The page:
You know that old adage about people just falling into their professions? That somehow they got to where they are today by accident? 

I’m familiar with that concept. I am also familiar with the confusion that often accompanies the non-linear path to achieve a unique position. I think my parents have never quite known what I do for a living. When I worked in banking, they thought I was saving the world through small business loans (I wasn’t.)  When I started a cookie company, they thought I was crazy. (Yep.) When I started my cooking school, they moved to Reno, Nevada thinking that they would help part-time and enjoy semi-retirement. (Definitely NOT!) And when I transitioned from culinary to aquaculture, they thought I was promoting delicious sustainable fish. (Okay, that’s pretty accurate.)

I think the confusion exists because, unlike others, my career path has not been a completely linear one. This used to frustrate me (and probably my parents). It made me think that something must be “wrong” with me, especially since my amazing brother seemed to have it all together (he majored in aerospace engineering. Need I say more?). I went to college with the idea that I’d like to do something “creative.” Vacillating between my love of public speaking and marketing, I ended up majoring in Communications at the University of Colorado, in Boulder. I loved storytelling, but also enjoyed the collaborative leadership aspect of bringing dynamic presentations to life. In the end, I married the two and graduated on schedule.

My first job out of college – a twelve-stop speaking tour. Not exactly.

Two Words: Transferable Skills

I figured out pretty quickly that to succeed, and actually enjoy a profession, I’d have to forge my own path. Coming from a family of more traditional, linear path seekers, I was sometimes met with eye-rolling and resistance. But I was determined to find my way, and to me, that meant going after things that seemed interesting and exploring new opportunities when they presented themselves, even (and sometimes, especially) if they were a bit scary and challenged me. Through the various iterations of my career, I’ve been able to use and build transferable skills that have transcended across many different spaces.  

The Common Thread

So what’s been the common thread?

I have worked in something related to the food industry for nearly a quarter of a century – from the cooking store in college to the culinary center in Reno. I have appeared on national and regional TV news programs and lifestyle shows across the United States. I worked with food journalists, gave insights on food trends, and was honored to be nominated for numerous awards, including a James Beard Award.  Then one day a call came that changed my life. My agent asked if I would come help to launch what would likely become the most sustainably-raised salmon to ever come to market.

Something about this resonated deeply within me. I had a lot to learn, but was surrounded by people smarter than I am with a passion to make difference on the water. They taught me the future of fish and seafood and that the only way to ensure healthy, ocean-friendly marine proteins in the future was through sustainable aquaculture. They shared how seafood consumption had nearly doubled worldwide in the last decade, but fish stocks had not kept pace. They emphasized that sea life at all levels of the food chain was at risk and that nearly all of this depletion could be drilled down to one thing – consumption. They said that we had to evolve our relationship with the ocean’s resources and adapt in an effort to make the harvesting and the rearing of fish more sustainable for the long-term.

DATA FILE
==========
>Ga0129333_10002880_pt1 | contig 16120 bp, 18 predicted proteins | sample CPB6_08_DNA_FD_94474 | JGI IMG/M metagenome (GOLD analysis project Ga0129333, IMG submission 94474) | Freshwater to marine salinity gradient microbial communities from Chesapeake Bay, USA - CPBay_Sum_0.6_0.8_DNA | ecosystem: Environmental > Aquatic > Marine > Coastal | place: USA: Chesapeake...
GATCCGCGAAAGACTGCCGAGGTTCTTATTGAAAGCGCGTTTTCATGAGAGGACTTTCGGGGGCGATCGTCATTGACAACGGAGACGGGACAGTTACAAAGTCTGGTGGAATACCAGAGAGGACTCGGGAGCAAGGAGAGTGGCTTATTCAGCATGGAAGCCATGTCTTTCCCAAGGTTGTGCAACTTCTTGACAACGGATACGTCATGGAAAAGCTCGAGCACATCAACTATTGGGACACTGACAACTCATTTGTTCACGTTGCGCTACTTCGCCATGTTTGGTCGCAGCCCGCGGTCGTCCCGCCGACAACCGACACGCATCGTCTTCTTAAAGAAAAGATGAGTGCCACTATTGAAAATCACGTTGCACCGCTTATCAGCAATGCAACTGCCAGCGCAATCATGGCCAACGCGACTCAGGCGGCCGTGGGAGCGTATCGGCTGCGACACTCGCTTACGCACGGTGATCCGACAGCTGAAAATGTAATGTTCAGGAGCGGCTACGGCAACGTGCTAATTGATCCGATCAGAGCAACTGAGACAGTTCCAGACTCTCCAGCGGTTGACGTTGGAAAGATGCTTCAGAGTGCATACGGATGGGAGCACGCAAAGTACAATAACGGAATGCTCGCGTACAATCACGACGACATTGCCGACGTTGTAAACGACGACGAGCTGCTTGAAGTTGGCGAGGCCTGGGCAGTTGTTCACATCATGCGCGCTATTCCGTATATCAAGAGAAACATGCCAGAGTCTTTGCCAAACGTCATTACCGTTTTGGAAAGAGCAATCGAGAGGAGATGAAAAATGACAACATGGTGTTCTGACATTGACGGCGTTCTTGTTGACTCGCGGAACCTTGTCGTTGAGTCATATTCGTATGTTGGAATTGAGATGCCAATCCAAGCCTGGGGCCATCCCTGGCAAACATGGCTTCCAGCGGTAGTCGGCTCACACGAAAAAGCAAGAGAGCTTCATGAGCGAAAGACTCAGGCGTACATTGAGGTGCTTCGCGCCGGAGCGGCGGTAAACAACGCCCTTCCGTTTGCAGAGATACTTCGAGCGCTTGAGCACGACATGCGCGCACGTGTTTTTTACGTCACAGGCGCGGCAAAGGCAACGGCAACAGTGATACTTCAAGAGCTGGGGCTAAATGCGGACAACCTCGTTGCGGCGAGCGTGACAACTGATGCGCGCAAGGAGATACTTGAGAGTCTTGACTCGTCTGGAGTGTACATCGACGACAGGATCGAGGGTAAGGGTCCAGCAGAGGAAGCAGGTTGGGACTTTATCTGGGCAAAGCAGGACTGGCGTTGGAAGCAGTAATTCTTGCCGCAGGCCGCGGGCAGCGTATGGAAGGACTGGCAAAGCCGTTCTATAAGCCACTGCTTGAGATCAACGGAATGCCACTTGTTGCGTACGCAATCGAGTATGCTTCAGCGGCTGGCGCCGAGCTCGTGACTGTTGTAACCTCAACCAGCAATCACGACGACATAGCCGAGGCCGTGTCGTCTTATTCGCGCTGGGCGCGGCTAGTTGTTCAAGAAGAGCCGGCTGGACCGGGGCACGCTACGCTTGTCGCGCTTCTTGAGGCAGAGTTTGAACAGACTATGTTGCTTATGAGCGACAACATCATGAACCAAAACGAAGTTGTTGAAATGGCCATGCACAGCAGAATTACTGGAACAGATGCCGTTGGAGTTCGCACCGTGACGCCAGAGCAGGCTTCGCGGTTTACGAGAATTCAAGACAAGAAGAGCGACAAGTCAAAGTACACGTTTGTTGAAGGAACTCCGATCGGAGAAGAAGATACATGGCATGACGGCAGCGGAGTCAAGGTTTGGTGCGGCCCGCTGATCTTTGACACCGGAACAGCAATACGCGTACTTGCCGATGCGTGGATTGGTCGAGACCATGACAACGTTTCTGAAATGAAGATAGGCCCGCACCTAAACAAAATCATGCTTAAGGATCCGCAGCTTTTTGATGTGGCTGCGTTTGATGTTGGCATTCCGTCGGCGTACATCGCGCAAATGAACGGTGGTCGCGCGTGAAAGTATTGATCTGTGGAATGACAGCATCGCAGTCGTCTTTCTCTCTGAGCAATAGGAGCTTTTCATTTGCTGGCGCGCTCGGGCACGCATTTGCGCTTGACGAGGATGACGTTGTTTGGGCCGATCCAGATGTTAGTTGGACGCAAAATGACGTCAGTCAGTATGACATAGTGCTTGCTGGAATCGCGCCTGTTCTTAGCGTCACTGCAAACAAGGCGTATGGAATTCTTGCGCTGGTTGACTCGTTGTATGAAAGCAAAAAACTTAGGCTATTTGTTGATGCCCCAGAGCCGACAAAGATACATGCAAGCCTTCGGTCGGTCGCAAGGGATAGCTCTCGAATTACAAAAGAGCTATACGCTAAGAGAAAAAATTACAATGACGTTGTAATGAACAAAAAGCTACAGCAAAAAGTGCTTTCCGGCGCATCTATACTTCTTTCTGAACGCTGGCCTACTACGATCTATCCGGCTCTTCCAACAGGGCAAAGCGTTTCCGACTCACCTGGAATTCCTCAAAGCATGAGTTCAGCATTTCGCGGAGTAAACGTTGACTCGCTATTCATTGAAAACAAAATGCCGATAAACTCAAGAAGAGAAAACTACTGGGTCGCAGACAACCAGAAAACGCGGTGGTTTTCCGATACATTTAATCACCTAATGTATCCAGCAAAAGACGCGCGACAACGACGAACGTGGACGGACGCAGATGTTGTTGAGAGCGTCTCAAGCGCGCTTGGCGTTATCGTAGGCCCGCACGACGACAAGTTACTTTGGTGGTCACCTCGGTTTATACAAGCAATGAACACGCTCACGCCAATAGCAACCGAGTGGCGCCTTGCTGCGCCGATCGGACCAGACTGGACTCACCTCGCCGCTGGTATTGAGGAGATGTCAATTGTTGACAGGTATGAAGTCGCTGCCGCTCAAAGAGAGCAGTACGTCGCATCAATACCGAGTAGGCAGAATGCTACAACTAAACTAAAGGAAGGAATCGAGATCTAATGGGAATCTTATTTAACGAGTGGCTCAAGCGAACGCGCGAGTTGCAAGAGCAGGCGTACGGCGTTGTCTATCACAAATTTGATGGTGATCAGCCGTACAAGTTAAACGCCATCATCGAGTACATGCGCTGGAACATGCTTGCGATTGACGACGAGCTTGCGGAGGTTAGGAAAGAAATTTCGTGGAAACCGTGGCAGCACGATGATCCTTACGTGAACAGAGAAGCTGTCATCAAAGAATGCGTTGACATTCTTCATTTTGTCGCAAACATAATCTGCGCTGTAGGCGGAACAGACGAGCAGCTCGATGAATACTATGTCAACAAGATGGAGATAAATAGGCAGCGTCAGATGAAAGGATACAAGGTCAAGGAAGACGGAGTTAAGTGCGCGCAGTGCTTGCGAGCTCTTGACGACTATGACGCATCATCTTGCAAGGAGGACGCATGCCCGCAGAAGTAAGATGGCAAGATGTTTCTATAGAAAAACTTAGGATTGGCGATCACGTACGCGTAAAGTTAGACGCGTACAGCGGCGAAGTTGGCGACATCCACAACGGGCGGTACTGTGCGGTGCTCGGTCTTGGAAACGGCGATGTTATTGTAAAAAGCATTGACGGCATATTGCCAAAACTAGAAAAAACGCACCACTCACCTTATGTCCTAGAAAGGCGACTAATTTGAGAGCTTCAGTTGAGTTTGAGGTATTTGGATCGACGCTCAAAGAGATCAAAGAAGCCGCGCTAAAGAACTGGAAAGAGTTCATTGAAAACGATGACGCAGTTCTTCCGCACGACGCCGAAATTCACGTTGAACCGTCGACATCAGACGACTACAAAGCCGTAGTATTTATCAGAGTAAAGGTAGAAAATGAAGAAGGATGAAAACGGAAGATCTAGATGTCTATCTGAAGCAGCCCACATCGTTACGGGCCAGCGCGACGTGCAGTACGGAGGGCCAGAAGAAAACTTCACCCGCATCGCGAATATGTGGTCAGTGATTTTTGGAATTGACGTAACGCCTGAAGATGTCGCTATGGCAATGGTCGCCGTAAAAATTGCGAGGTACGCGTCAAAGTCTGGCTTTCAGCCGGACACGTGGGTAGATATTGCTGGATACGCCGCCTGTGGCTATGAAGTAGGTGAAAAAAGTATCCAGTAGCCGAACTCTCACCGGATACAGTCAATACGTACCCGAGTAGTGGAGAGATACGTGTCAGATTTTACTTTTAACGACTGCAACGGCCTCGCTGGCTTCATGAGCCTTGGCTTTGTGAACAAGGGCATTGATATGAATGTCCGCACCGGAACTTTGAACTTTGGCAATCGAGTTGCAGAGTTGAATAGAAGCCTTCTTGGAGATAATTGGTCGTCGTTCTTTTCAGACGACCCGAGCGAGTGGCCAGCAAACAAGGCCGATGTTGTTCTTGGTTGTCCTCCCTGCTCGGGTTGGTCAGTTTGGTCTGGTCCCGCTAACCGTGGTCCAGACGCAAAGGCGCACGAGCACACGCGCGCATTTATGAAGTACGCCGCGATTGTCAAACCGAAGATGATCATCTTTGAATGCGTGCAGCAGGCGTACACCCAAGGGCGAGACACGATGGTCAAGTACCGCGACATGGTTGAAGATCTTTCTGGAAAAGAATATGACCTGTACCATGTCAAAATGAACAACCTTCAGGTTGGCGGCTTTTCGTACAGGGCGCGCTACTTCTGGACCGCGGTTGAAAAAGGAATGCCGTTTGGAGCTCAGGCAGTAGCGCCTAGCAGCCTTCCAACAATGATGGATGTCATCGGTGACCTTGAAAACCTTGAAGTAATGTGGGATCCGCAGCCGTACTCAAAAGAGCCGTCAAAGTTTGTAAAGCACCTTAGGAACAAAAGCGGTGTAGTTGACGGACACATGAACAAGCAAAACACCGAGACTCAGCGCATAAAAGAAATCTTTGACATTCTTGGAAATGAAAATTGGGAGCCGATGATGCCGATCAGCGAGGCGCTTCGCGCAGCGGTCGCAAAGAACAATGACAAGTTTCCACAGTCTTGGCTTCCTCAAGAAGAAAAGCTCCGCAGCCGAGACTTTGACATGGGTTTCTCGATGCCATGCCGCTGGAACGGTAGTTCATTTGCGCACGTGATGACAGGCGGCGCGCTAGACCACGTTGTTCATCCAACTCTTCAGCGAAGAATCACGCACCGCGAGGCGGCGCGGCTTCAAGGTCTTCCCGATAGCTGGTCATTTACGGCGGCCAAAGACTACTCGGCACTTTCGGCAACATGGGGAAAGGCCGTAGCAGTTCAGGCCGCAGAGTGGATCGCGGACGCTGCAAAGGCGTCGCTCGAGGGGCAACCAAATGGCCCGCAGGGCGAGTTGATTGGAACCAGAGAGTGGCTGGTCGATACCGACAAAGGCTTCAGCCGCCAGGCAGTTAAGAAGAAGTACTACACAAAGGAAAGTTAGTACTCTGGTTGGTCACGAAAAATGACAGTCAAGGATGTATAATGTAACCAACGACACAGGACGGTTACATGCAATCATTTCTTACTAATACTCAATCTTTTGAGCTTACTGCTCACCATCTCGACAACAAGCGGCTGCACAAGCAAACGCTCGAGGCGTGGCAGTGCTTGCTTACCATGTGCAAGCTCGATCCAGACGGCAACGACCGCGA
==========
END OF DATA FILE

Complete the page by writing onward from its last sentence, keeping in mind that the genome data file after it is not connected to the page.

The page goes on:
For the first time in my career, I was uncomfortable. I was challenged. At every level, I was challenged. Whether in a grocery store as I passed out servings of “farmed salmon” and the customers yelled at me for the decimation that farmed salmon had done to the ocean or a chef that spit out the fish, disgusted by what he thought he knew. I was driven to create new perspectives, acquire new skills, and push boundaries when it came to the perceptions of sustainable aquaculture. I surrounded myself with great mentors like John Ash, the team from Monterey Bay Aquarium’s Seafood Watch, Julie Kuchapatov from Fair Trade Seafood, Shevis Shima from Santa Monica Seafood, and many others. I learned to be comfortable with discomfort.

From a very young age, I learned to be an excellent communicator, observer, facilitator, collaborator, and creative leader. What I gravitated to, and excelled at, was being able to quickly assess what’s working and what’s not, come up with recommendations and an action plan to improve, strengthen and build, and then deliver results. I also quite frequently found myself pushing out-of-the-box solutions, which lead the way to innovation and change. I loved ideas that were all enhanced –  NOT hindered – by non-linear thinking. 

Merging that collective skill set with sustainable aquaculture put me in a place that felt like home. I have been working in sustainable aquaculture ever since. It has not always been an easy path, but over the years I have gathered the tools that it takes to bring an aquaculture company to market in a successful way. I’ve always looked at my role as being in the middle – standing in the space between the water farmer and the marketplace. And that’s a good thing. It’s where I do my best work.

What I’ve come to realize is that what has led me to this place of championing the water farmer has been anything but accidental. Throughout my career, I have pursued opportunities and interests that challenge me, things that I felt extremely passionate about.  And in that way, my career has been very intentional. Everything that I have done in the past has lead me to this moment – albeit in a roundabout way.

Now if someone could please explain to my parents what I do, that would be great.